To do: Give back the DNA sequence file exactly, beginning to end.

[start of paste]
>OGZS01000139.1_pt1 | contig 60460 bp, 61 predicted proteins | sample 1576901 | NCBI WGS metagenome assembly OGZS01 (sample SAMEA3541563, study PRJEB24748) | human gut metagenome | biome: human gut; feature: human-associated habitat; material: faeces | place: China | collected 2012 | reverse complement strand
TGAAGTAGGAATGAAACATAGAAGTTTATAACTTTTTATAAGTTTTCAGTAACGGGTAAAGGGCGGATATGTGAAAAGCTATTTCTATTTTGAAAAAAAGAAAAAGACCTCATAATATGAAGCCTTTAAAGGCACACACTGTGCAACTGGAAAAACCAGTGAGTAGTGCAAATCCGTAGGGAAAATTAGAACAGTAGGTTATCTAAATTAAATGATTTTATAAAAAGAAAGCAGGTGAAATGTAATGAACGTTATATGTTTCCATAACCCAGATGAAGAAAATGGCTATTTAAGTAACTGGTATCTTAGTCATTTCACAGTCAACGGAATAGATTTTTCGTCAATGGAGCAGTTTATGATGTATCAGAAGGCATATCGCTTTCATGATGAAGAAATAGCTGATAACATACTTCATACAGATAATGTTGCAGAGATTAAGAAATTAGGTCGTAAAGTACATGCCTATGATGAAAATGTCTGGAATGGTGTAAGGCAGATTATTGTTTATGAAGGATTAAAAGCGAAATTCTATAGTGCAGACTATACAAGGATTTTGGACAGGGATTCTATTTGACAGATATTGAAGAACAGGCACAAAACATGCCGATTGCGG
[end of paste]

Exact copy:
>OGZS01000139.1_pt1 | contig 60460 bp, 61 predicted proteins | sample 1576901 | NCBI WGS metagenome assembly OGZS01 (sample SAMEA3541563, study PRJEB24748) | human gut metagenome | biome: human gut; feature: human-associated habitat; material: faeces | place: China | collected 2012 | reverse complement strand
TGAAGTAGGAATGAAACATAGAAGTTTATAACTTTTTATAAGTTTTCAGTAACGGGTAAAGGGCGGATATGTGAAAAGCTATTTCTATTTTGAAAAAAAGAAAAAGACCTCATAATATGAAGCCTTTAAAGGCACACACTGTGCAACTGGAAAAACCAGTGAGTAGTGCAAATCCGTAGGGAAAATTAGAACAGTAGGTTATCTAAATTAAATGATTTTATAAAAAGAAAGCAGGTGAAATGTAATGAACGTTATATGTTTCCATAACCCAGATGAAGAAAATGGCTATTTAAGTAACTGGTATCTTAGTCATTTCACAGTCAACGGAATAGATTTTTCGTCAATGGAGCAGTTTATGATGTATCAGAAGGCATATCGCTTTCATGATGAAGAAATAGCTGATAACATACTTCATACAGATAATGTTGCAGAGATTAAGAAATTAGGTCGTAAAGTACATGCCTATGATGAAAATGTCTGGAATGGTGTAAGGCAGATTATTGTTTATGAAGGATTAAAAGCGAAATTCTATAGTGCAGACTATACAAGGATTTTGGACAGGGATTCTATTTGACAGATATTGAAGAACAGGCACAAAACATGCCGATTGCGG